Director: William Brent Bell. Starring; Rupert Friend, Madeline Brewer, Brian Cox. Rated R. Color. 107 Minutes.
Gothic horror is not my favorite genre in any art form. Yet, I always call any form of artistic expression straight and honest. The quirky films of director Tim Burton’s early work, the dreary pieces crafted in the 1300’s from the classic painter Simone Martini, and the recent death metal band ‘Slipknot’ to name a few all have something to say. It is not my thing, but I always respect art when it is done intellectually. For three quarters of the way during the journey that is the film “Separation”, I was surprised at how the filmmakers were able to create such an uncomfortable atmosphere for the audience without using cheap pop scares. And… then the final act happens and it is one of the worst endings I have seen since the last time I had to sit through an M. Night Shyamalan movie.
Blaming director and co-producer William Brent Bell for making a total let down of a movie that shits on itself for no reason is not my intention. It is instead my goal. The full proof of absolutely SUCK-ing reveals itself as the horror unfolds in the form of inhuman dolls coming to life. Picture the horror franchise ‘Chucky’ minus the idea of how easy it would be to simply kick a doll across the room.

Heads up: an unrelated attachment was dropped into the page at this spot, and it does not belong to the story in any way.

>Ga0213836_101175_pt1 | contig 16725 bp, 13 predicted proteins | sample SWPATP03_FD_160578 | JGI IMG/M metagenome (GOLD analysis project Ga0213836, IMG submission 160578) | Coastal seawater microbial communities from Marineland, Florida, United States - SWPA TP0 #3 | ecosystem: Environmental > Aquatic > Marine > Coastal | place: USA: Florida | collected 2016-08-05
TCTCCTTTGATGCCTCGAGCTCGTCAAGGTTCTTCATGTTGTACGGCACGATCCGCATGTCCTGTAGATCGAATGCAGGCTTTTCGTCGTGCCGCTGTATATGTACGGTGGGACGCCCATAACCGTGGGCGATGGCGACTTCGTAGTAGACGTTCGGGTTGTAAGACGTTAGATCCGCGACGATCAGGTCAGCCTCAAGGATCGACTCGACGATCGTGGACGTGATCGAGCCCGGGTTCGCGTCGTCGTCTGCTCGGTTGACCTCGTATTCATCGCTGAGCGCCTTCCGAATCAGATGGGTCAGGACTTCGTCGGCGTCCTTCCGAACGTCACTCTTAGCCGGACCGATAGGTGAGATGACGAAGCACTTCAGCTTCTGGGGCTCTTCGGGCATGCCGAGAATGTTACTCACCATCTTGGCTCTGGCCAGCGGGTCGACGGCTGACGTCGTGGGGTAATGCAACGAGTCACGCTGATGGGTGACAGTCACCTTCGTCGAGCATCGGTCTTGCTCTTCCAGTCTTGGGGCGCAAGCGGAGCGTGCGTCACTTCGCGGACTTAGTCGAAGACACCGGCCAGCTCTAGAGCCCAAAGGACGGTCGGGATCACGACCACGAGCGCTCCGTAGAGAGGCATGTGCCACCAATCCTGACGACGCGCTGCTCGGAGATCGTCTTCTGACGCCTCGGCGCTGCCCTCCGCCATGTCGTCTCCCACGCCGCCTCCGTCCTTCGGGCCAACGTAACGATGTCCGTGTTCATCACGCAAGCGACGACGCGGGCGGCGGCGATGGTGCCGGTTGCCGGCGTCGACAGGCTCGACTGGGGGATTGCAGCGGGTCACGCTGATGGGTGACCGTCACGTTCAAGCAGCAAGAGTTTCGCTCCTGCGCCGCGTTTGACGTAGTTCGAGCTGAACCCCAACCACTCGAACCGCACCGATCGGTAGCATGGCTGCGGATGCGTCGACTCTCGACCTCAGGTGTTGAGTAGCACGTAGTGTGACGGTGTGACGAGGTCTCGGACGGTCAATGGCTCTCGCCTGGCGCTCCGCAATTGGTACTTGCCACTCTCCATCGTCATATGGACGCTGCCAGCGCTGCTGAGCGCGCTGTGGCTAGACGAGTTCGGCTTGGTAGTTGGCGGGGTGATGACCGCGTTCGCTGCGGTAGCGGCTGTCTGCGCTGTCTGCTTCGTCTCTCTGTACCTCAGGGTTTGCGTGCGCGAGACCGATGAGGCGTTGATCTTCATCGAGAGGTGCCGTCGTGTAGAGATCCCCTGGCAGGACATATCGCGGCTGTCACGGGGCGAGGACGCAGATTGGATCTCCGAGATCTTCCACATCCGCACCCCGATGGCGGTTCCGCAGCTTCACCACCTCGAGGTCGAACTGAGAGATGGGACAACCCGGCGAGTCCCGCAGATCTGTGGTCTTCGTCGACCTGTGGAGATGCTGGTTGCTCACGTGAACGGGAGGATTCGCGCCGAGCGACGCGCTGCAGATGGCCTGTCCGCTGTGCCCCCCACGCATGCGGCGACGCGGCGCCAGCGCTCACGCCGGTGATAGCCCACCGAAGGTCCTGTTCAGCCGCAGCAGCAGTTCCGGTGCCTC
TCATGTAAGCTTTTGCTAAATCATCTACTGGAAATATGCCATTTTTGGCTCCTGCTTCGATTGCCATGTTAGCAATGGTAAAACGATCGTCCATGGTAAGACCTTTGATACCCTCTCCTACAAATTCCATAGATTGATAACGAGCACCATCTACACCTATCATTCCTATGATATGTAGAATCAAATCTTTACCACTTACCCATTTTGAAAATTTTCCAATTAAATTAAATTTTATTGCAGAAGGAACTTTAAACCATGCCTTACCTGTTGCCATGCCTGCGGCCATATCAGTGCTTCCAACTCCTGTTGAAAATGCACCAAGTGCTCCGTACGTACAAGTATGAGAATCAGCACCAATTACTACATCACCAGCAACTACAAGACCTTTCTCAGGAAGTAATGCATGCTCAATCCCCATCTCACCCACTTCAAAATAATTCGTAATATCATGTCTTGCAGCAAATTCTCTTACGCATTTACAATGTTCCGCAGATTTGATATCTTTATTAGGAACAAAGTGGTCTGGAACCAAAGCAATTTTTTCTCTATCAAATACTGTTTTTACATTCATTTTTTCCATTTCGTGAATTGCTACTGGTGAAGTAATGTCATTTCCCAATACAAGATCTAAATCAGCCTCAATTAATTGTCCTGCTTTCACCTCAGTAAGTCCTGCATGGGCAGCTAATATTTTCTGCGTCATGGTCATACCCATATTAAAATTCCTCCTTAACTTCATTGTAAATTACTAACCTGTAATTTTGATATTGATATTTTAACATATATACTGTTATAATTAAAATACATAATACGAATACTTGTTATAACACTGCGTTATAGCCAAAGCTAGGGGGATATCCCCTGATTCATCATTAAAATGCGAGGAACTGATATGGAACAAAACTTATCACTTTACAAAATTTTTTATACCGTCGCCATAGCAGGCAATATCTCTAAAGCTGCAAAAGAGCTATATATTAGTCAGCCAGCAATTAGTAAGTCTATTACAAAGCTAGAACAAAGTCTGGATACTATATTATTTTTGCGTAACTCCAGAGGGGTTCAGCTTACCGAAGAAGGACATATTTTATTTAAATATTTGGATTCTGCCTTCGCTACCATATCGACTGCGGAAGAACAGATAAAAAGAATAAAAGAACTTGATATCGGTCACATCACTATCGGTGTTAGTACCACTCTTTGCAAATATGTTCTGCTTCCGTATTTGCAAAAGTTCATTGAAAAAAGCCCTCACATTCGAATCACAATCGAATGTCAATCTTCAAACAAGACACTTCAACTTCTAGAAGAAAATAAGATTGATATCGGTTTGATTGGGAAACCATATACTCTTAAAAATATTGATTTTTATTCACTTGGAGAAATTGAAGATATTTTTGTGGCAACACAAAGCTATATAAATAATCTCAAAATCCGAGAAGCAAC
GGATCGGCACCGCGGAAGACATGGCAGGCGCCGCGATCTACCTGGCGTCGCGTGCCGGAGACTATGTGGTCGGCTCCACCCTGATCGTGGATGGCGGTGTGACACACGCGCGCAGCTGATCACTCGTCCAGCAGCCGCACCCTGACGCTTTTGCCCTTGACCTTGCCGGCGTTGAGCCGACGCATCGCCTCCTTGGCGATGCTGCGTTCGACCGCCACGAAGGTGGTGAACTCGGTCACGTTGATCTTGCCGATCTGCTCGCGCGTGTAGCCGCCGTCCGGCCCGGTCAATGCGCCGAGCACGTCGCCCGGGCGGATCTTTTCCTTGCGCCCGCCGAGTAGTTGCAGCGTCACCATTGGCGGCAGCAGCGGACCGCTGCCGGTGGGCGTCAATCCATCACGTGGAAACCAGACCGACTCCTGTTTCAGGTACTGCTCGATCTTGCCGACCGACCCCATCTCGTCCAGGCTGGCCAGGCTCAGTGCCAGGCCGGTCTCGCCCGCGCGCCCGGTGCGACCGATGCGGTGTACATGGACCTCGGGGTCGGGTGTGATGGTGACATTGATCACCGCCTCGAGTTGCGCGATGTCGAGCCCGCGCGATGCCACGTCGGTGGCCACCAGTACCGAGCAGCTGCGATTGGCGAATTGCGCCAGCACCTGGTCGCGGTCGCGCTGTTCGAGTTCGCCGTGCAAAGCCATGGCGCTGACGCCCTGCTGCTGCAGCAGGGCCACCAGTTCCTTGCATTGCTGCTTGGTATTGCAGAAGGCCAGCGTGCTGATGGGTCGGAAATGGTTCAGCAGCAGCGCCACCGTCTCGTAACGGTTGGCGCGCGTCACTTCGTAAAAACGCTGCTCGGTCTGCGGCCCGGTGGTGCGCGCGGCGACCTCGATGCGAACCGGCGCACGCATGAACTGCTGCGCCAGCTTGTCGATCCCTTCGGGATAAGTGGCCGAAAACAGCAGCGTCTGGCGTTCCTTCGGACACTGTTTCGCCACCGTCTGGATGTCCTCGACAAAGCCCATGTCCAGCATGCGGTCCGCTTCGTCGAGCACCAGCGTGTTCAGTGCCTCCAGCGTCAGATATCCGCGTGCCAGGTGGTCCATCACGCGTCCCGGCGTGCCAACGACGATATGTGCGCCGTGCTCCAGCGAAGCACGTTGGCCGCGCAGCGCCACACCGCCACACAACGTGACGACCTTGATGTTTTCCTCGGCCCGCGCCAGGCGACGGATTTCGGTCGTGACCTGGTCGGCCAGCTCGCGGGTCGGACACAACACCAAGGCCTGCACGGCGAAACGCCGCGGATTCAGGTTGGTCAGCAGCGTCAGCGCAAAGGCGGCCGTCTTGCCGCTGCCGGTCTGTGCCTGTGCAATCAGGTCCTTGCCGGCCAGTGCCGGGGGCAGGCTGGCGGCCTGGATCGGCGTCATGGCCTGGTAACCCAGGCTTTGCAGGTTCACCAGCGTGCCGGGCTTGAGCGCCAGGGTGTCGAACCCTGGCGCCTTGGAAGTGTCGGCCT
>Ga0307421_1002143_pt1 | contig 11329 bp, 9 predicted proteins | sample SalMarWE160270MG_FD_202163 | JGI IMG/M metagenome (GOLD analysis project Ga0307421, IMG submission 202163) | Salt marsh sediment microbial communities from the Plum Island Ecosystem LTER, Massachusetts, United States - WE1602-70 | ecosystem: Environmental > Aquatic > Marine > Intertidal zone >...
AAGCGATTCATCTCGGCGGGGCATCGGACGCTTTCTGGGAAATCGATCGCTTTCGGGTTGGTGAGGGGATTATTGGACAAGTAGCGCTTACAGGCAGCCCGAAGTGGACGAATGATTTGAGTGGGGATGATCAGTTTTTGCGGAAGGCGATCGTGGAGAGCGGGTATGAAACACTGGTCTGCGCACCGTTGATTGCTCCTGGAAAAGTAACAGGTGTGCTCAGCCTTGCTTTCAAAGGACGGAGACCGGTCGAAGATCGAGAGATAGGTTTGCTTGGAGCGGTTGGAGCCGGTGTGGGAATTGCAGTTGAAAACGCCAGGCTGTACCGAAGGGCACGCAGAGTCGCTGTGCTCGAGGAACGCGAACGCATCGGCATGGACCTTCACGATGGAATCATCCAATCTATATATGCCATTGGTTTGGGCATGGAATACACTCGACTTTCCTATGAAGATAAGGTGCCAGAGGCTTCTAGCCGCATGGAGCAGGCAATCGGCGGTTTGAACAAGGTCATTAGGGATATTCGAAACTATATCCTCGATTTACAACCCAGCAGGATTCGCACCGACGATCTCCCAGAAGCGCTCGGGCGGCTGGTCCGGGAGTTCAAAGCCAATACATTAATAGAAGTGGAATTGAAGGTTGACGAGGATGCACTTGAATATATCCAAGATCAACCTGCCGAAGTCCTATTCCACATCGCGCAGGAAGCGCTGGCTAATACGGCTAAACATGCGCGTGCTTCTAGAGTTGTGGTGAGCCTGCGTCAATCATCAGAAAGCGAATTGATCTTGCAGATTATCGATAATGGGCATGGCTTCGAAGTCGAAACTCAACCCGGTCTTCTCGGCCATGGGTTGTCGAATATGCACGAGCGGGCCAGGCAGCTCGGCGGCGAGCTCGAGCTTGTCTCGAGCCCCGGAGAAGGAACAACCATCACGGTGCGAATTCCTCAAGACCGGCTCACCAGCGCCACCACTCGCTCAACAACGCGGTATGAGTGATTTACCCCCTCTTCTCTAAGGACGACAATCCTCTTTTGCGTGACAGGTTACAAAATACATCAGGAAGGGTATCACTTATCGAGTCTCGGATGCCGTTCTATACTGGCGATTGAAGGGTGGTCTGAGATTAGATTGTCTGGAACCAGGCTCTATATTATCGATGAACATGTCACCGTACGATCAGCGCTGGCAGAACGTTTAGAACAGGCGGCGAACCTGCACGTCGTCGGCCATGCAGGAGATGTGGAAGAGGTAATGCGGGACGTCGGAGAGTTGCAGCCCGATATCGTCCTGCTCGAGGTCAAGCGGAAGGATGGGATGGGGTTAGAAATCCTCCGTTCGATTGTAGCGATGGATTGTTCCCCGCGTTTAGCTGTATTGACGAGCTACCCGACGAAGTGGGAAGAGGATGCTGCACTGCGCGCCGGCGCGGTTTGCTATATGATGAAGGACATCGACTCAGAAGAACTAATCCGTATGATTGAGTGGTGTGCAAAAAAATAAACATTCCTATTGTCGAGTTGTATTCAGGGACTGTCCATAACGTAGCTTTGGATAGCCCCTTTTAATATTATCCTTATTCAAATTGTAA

The crux as well as hero of this story is Jeff (Rupert Friend)) attempting to keep his daughter for, at minimum, the right to weekend visitations during an ugly divorce with his successful almost ex-wife (Mammie Gummer) . Rupert had a brief successful career for a big comic book writing company in England. Ghost stories that hit yet did not age well like the big boys of the comic world. From there is where the gothic horror themes get their proverbial jollies going.
Multiple characters experience true fear, or do they? My ultimate issue with “Separation” is not centered around the ridiculous premise. Most horror films are all about the unbelievable. Instead, the garbage filmmaking lies in the payoff. How the death of a mother and a haunting is broken down is so convoluted that even the best ‘Green Screen’ work cannot fix what is happening on the screen. “Separation” is not ‘MICHAEL BAY’ level bad in terms of filmmaking, but it is very close. Not a place any filmmaker wants to be.